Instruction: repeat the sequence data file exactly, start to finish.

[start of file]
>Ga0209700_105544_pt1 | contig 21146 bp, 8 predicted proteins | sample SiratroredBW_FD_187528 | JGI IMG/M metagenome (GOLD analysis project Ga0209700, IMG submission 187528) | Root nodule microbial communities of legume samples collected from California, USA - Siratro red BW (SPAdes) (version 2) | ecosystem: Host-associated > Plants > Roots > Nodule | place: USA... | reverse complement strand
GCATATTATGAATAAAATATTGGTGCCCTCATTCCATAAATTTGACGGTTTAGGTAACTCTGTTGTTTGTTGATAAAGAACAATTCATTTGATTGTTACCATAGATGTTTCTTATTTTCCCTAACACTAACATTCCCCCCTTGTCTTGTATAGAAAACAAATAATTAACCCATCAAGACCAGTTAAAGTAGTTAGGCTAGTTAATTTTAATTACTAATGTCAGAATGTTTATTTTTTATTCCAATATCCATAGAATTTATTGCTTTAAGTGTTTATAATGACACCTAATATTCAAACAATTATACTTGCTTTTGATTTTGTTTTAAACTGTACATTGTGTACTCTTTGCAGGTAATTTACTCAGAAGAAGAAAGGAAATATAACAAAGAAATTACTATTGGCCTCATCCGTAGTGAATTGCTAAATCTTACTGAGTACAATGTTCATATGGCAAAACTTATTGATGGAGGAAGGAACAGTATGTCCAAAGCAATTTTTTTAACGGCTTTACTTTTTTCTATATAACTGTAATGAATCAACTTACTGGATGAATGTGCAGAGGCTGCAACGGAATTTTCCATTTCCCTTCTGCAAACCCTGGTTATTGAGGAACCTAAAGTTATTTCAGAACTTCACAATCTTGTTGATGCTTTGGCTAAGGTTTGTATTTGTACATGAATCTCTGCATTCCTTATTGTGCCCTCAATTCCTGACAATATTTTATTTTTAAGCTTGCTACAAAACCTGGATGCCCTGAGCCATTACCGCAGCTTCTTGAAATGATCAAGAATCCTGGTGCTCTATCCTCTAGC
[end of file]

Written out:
>Ga0209700_105544_pt1 | contig 21146 bp, 8 predicted proteins | sample SiratroredBW_FD_187528 | JGI IMG/M metagenome (GOLD analysis project Ga0209700, IMG submission 187528) | Root nodule microbial communities of legume samples collected from California, USA - Siratro red BW (SPAdes) (version 2) | ecosystem: Host-associated > Plants > Roots > Nodule | place: USA... | reverse complement strand
GCATATTATGAATAAAATATTGGTGCCCTCATTCCATAAATTTGACGGTTTAGGTAACTCTGTTGTTTGTTGATAAAGAACAATTCATTTGATTGTTACCATAGATGTTTCTTATTTTCCCTAACACTAACATTCCCCCCTTGTCTTGTATAGAAAACAAATAATTAACCCATCAAGACCAGTTAAAGTAGTTAGGCTAGTTAATTTTAATTACTAATGTCAGAATGTTTATTTTTTATTCCAATATCCATAGAATTTATTGCTTTAAGTGTTTATAATGACACCTAATATTCAAACAATTATACTTGCTTTTGATTTTGTTTTAAACTGTACATTGTGTACTCTTTGCAGGTAATTTACTCAGAAGAAGAAAGGAAATATAACAAAGAAATTACTATTGGCCTCATCCGTAGTGAATTGCTAAATCTTACTGAGTACAATGTTCATATGGCAAAACTTATTGATGGAGGAAGGAACAGTATGTCCAAAGCAATTTTTTTAACGGCTTTACTTTTTTCTATATAACTGTAATGAATCAACTTACTGGATGAATGTGCAGAGGCTGCAACGGAATTTTCCATTTCCCTTCTGCAAACCCTGGTTATTGAGGAACCTAAAGTTATTTCAGAACTTCACAATCTTGTTGATGCTTTGGCTAAGGTTTGTATTTGTACATGAATCTCTGCATTCCTTATTGTGCCCTCAATTCCTGACAATATTTTATTTTTAAGCTTGCTACAAAACCTGGATGCCCTGAGCCATTACCGCAGCTTCTTGAAATGATCAAGAATCCTGGTGCTCTATCCTCTAGC